[Page//00:17:46] Julie Michelson: Well, and that's what I love about it is. It, it actually shows you the science of it. When I was studying in a program based in ancient Chinese medicine and quantum physics, [Page//00:18:00] we had so many engineers and in the program and it was, it was, you know, because it does explain like there, it gives you the science, it gives you, you know, the, the spaces.

[Page//00:18:16] So. That's kind of the, like 1 0 1 or remedial almost of like, what is, what is quantum physics?

[Page//00:18:25] Alexandra Swenson-Ridley: Yeah.

[Page//00:18:25] Julie Michelson: you talked about healing. Doesn't happen in the cell and talked about this downward causation. How, how are you utilizing, you know, why should we care about quantum physics when it comes to healing? And I mean, I kind of just said it, but, you know, tell us more about that.

[Page//00:18:45] Alexandra Swenson-Ridley: With, with healing and with quantum physics. So to take it another step farther I'm gonna forget the names of the guy's name. Sheri I think is who its they've mapped. They call it morphic genetic fields, which is, you know, we have these [Page//00:19:00] morphic genetic fields around us and essentially all of our organs have a blueprint. And what happens in disease is. Somehow the wrong meaning gets assigned to the blueprint. So it can be from thoughts. It can be from traumas. It can be like, whatever it is, we create disease essentially by the wrong meaning get assigned, getting assigned. So when you look at healing and you know, when we're talking about autoimmune stuff in particular, like we're dealing with the bodies.

[Page//00:19:29] Reacting against the self, you know, in the most simplistic words, I, you've probably talked about this quite a bit on your show, but to be, and I, this is not my specialty that I'm in whenever, wherever you want. But when, you know, when we're talking about healing, it's about creating the space where the body's able to receive the correct messages.

[Page//00:19:45] And so like this relates to my world as a chiropractor, you know, part of my chiropractic itself was geeking out cuz we talk about innate intelligence, you know, and then there's a couple other like naturopathic physicians as well. Talk about similar thing, but it's this idea that there is an intelligence that, you know, [Page//00:20:00] impacts our healing.

[Page//00:20:00] And so it's about clearing the pathways and allowing that to happen. And there's different, you know, ways that we start to access what they call the quantum field and hold space for a new possibility for yourself. But a lot of it's getting outta your own way and dealing with. More of the emotional side of healing.

[Page//00:20:16] Like so much of it is, is from that because that's where meanings get assigned, you know Jodi Benza I, I mentioned him with a guest I interviewed and she like freak out on me a little bit, but he's someone I've learned from a lot. And just, you know, he explains that thoughts are the feeling like the.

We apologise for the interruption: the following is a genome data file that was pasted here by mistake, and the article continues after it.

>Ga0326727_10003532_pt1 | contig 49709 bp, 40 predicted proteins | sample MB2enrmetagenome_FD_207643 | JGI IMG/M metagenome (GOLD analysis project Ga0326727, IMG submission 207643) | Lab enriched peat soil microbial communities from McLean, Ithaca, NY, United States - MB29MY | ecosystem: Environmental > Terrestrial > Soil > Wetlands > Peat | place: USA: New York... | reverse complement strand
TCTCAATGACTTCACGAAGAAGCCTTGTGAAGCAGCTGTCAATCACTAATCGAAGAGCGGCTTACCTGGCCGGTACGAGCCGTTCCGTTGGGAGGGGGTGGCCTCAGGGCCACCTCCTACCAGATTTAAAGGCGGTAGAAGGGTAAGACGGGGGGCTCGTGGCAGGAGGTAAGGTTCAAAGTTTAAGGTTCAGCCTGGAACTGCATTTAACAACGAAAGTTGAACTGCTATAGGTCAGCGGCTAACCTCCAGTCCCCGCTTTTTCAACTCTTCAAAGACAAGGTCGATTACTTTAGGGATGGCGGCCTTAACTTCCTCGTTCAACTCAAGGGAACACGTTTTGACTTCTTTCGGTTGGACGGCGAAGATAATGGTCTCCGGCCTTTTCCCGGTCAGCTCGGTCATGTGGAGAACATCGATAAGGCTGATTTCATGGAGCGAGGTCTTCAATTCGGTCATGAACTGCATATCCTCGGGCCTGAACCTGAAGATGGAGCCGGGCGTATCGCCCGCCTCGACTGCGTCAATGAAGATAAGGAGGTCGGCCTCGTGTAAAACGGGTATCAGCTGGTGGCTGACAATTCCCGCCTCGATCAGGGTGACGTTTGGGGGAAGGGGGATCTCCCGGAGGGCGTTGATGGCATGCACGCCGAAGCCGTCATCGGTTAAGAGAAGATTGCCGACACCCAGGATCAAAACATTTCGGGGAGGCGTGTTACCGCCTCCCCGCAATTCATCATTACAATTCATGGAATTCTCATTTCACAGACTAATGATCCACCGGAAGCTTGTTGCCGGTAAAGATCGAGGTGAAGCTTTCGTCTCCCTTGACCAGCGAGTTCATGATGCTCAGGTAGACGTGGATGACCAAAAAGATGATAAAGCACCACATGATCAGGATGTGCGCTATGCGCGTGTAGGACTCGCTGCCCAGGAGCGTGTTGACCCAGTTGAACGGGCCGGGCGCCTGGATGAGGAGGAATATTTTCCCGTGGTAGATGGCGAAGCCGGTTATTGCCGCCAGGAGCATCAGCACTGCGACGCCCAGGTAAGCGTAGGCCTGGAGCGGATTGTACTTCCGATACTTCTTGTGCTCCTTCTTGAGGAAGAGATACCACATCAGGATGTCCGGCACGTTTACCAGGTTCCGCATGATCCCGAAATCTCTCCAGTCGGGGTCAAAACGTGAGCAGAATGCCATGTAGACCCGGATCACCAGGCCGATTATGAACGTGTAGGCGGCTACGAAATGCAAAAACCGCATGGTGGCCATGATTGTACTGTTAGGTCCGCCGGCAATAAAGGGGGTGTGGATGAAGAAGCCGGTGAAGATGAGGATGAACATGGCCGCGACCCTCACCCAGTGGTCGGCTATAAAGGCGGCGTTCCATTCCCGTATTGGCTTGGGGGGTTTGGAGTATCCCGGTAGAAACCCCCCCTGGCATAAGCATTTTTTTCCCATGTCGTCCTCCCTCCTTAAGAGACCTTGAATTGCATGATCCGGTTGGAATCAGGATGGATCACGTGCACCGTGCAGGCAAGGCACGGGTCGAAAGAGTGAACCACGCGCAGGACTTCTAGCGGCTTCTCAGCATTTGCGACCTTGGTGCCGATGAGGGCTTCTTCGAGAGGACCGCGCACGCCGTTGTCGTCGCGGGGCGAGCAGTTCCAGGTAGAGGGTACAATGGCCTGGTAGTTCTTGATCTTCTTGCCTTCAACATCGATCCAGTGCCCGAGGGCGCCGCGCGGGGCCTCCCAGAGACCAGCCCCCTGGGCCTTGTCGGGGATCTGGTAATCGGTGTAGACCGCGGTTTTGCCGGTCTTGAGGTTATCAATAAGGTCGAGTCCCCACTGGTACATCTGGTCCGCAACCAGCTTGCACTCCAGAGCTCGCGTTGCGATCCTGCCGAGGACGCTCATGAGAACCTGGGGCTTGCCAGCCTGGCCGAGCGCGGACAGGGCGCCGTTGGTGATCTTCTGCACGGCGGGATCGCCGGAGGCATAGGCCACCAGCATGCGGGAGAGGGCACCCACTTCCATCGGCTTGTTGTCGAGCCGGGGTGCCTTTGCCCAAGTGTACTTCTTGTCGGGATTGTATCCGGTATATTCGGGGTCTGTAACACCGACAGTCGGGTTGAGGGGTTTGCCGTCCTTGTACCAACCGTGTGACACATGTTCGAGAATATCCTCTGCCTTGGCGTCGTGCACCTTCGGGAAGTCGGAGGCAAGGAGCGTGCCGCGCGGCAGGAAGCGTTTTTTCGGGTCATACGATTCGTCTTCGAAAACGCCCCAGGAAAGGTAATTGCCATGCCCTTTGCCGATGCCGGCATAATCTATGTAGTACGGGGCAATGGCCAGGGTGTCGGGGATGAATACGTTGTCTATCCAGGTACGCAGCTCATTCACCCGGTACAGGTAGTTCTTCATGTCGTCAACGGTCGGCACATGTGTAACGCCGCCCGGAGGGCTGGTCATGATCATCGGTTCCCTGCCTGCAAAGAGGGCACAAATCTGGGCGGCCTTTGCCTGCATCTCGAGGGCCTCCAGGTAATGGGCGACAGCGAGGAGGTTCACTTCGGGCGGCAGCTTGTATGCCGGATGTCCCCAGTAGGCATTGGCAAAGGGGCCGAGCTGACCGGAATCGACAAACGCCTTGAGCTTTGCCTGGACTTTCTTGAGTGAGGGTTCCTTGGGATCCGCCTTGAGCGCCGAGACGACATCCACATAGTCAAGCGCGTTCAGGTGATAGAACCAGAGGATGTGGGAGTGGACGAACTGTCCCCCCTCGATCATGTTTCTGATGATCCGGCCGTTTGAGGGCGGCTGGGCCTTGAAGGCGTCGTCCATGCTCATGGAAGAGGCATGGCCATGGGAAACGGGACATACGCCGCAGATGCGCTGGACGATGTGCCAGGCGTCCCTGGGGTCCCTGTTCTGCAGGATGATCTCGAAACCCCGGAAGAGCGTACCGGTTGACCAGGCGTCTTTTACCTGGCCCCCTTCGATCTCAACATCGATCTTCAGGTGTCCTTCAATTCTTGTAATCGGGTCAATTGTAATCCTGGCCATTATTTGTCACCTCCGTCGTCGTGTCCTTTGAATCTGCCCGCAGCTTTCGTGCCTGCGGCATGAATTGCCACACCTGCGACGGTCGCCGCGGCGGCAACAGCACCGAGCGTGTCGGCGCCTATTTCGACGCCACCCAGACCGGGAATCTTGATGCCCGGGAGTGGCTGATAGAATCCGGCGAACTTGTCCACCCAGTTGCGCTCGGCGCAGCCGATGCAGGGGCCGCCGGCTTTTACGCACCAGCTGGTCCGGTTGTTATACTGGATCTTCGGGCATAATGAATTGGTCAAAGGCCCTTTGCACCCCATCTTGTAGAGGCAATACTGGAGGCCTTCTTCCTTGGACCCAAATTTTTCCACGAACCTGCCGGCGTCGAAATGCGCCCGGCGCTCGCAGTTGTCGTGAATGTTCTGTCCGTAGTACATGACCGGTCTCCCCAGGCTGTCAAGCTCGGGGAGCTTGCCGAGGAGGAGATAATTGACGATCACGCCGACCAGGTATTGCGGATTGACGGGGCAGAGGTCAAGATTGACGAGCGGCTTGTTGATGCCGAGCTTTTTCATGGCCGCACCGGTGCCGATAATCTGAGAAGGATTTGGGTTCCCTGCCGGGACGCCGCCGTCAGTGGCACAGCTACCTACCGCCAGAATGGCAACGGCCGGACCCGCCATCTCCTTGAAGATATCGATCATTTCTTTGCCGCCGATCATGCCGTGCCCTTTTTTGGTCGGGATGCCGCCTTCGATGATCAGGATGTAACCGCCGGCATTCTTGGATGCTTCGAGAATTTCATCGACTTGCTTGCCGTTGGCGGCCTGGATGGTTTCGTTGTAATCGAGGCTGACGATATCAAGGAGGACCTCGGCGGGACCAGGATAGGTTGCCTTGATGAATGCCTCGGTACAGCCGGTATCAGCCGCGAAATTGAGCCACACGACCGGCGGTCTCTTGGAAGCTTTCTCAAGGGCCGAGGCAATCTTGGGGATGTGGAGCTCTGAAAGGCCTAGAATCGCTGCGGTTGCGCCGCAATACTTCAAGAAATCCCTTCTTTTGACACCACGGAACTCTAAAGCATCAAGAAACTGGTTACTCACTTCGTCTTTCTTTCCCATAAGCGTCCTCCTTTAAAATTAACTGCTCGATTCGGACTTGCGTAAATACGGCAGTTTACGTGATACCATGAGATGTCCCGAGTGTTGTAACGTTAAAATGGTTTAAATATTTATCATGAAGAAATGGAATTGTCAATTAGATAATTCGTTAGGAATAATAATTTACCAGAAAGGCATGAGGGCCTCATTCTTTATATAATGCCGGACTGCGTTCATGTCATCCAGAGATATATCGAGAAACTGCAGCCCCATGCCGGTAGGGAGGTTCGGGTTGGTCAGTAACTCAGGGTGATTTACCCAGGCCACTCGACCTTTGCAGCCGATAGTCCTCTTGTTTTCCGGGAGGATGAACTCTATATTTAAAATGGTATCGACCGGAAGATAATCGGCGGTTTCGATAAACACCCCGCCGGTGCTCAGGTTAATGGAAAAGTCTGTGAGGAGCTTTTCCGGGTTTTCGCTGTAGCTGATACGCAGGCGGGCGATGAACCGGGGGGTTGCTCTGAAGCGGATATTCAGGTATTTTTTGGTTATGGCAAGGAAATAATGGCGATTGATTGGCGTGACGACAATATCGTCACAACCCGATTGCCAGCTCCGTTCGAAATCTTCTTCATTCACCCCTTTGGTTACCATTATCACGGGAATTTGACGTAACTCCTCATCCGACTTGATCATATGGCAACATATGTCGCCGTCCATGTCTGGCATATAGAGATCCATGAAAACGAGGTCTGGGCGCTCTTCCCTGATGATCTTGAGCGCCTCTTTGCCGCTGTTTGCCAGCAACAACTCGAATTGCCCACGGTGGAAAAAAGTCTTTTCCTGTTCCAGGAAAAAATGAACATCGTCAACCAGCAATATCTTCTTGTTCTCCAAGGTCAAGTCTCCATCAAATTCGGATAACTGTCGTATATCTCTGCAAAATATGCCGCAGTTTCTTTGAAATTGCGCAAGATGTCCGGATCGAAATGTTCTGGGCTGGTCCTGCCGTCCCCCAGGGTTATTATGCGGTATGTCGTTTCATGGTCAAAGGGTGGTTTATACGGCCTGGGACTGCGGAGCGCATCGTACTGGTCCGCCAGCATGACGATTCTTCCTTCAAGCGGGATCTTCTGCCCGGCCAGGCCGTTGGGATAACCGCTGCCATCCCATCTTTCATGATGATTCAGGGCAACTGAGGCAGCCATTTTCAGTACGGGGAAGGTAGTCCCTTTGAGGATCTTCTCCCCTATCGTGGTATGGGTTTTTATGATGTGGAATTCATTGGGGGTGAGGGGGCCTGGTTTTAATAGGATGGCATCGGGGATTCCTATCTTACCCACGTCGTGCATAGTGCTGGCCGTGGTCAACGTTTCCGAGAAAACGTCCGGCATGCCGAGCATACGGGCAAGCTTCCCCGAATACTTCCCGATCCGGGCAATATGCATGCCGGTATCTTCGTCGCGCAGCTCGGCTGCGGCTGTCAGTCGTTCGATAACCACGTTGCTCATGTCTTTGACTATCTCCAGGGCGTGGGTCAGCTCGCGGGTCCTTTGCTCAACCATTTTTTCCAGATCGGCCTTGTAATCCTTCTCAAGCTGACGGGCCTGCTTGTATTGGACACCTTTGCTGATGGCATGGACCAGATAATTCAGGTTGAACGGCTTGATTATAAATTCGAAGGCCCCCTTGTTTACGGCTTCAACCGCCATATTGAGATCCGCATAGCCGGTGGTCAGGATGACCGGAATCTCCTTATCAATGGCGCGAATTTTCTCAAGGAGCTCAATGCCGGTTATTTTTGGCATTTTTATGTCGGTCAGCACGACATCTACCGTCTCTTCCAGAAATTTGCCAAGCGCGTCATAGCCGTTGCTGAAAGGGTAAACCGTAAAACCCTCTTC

[Page//00:20:33] Feelings of the brain and the emotions are the feelings of the body and you have to have the two together and our brain and, you know, our thoughts are kind of what connect us to the, the quantum field as well. So we have to be able to like, get to that place. I Don if I'm sense, just stop me

[Page//00:20:47] Julie Michelson: No, you're totally making sense. I wanna highlight this. The idea of which is very actually dispense a esque holding space for new possibility for yourself. And I wanted to highlight that because [Page//00:21:00] as my work has continued to evolve, So that this would be something, you know, we would always get to. And now this is where we start, right?

[Page//00:21:10] Like if you want

[Page//00:21:11] Alexandra Swenson-Ridley: Yeah.

[Page//00:21:11] Julie Michelson: to, I always say like, I was so fortunate to be able to heal when I didn't think I could. I didn't know how to, I didn't. But that, and that's the exception, not the rule

[Page//00:21:22] Alexandra Swenson-Ridley: Yeah.

[Page//00:21:22] Julie Michelson: we all can heal, but if you wanna expedite that process, into a space where you're holding that possibility is key.

[Page//00:21:35] I know

[Page//00:21:35] Alexandra Swenson-Ridley: Yeah, I'd say it's be, be key. Like I talk a lot about and I've had, what's been so interesting on my quantum physics journey is a lot of the training I had early on where they didn't have the language around what quantum physics was. This is actually what they were doing. Right. and you know, so any transformational process, which I talk a lot about, you know, transformational healing, and that is my.

[Page//00:21:54] Commitment to the women I work with is like, we are transforming your life and your hormones and everything in your body, but [Page//00:22:00] it starts with who you're being. And, you know, James clear talks about this in atomic habits. I learned about this and like, we, we tend to think that we need, you know, when we finally get healthy, then we can do these things and then we'll be a certain way.

[Page//00:22:15] But you actually have to flip that around. And it's about stepping into who do you need to be? In order to create that. And that's where, you know, holding that new possibility really comes from. So

[Page//00:22:26] Julie Michelson: I love that. I'm like, oh, do I ask, do I ask

[Page//00:22:29] Alexandra Swenson-Ridley: no, do it pass away.